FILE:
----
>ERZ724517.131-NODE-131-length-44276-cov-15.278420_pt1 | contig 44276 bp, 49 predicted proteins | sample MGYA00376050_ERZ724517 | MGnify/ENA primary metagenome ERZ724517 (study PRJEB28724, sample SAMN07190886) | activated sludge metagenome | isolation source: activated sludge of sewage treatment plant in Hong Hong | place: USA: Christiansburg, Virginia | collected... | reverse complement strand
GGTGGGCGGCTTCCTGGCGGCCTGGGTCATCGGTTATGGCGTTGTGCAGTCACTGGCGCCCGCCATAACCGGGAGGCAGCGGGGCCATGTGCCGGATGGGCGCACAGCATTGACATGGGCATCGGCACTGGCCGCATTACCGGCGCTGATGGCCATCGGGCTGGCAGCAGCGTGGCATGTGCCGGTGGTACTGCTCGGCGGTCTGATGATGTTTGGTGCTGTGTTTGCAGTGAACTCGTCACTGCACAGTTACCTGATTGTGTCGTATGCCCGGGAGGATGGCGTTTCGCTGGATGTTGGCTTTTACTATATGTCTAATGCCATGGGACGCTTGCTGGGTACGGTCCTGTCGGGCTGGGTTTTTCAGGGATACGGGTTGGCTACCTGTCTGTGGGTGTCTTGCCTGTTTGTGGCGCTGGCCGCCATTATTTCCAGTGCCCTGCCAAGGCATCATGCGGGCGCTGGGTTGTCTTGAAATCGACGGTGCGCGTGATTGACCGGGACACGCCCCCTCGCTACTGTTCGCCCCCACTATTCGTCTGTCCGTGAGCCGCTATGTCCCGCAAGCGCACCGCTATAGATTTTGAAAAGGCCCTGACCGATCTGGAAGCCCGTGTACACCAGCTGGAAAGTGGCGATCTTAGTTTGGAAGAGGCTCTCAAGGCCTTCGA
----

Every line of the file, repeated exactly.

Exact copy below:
>ERZ724517.131-NODE-131-length-44276-cov-15.278420_pt1 | contig 44276 bp, 49 predicted proteins | sample MGYA00376050_ERZ724517 | MGnify/ENA primary metagenome ERZ724517 (study PRJEB28724, sample SAMN07190886) | activated sludge metagenome | isolation source: activated sludge of sewage treatment plant in Hong Hong | place: USA: Christiansburg, Virginia | collected... | reverse complement strand
GGTGGGCGGCTTCCTGGCGGCCTGGGTCATCGGTTATGGCGTTGTGCAGTCACTGGCGCCCGCCATAACCGGGAGGCAGCGGGGCCATGTGCCGGATGGGCGCACAGCATTGACATGGGCATCGGCACTGGCCGCATTACCGGCGCTGATGGCCATCGGGCTGGCAGCAGCGTGGCATGTGCCGGTGGTACTGCTCGGCGGTCTGATGATGTTTGGTGCTGTGTTTGCAGTGAACTCGTCACTGCACAGTTACCTGATTGTGTCGTATGCCCGGGAGGATGGCGTTTCGCTGGATGTTGGCTTTTACTATATGTCTAATGCCATGGGACGCTTGCTGGGTACGGTCCTGTCGGGCTGGGTTTTTCAGGGATACGGGTTGGCTACCTGTCTGTGGGTGTCTTGCCTGTTTGTGGCGCTGGCCGCCATTATTTCCAGTGCCCTGCCAAGGCATCATGCGGGCGCTGGGTTGTCTTGAAATCGACGGTGCGCGTGATTGACCGGGACACGCCCCCTCGCTACTGTTCGCCCCCACTATTCGTCTGTCCGTGAGCCGCTATGTCCCGCAAGCGCACCGCTATAGATTTTGAAAAGGCCCTGACCGATCTGGAAGCCCGTGTACACCAGCTGGAAAGTGGCGATCTTAGTTTGGAAGAGGCTCTCAAGGCCTTCGA